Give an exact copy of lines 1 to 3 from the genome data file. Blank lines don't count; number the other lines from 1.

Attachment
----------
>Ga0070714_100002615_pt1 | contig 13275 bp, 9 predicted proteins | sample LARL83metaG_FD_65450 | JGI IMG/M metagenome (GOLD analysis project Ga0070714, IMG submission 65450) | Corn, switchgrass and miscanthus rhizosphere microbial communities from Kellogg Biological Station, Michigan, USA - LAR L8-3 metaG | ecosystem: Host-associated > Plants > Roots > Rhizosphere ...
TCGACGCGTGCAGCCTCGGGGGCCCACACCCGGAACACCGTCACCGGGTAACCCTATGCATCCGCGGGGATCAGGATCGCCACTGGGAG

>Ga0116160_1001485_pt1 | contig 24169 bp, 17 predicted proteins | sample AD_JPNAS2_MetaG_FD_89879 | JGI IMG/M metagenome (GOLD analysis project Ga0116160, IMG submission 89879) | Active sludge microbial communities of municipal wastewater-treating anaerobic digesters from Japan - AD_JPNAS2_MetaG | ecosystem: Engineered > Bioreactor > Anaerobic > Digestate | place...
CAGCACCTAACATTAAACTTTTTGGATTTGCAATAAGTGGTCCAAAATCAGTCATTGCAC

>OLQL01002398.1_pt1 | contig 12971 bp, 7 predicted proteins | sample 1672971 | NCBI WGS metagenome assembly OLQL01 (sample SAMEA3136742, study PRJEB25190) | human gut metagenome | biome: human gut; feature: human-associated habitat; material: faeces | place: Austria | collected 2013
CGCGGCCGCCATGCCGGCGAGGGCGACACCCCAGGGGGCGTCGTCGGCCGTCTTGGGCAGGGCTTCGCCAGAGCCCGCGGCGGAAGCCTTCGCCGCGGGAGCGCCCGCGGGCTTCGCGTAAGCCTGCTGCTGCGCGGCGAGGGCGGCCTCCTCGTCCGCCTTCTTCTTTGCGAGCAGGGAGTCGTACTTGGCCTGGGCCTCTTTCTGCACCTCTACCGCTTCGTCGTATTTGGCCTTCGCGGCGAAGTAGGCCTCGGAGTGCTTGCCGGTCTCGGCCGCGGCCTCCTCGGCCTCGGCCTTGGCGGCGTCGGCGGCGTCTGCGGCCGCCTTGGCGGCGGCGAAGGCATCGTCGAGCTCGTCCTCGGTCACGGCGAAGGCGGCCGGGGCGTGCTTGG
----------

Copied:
>Ga0070714_100002615_pt1 | contig 13275 bp, 9 predicted proteins | sample LARL83metaG_FD_65450 | JGI IMG/M metagenome (GOLD analysis project Ga0070714, IMG submission 65450) | Corn, switchgrass and miscanthus rhizosphere microbial communities from Kellogg Biological Station, Michigan, USA - LAR L8-3 metaG | ecosystem: Host-associated > Plants > Roots > Rhizosphere ...
TCGACGCGTGCAGCCTCGGGGGCCCACACCCGGAACACCGTCACCGGGTAACCCTATGCATCCGCGGGGATCAGGATCGCCACTGGGAG

>Ga0116160_1001485_pt1 | contig 24169 bp, 17 predicted proteins | sample AD_JPNAS2_MetaG_FD_89879 | JGI IMG/M metagenome (GOLD analysis project Ga0116160, IMG submission 89879) | Active sludge microbial communities of municipal wastewater-treating anaerobic digesters from Japan - AD_JPNAS2_MetaG | ecosystem: Engineered > Bioreactor > Anaerobic > Digestate | place...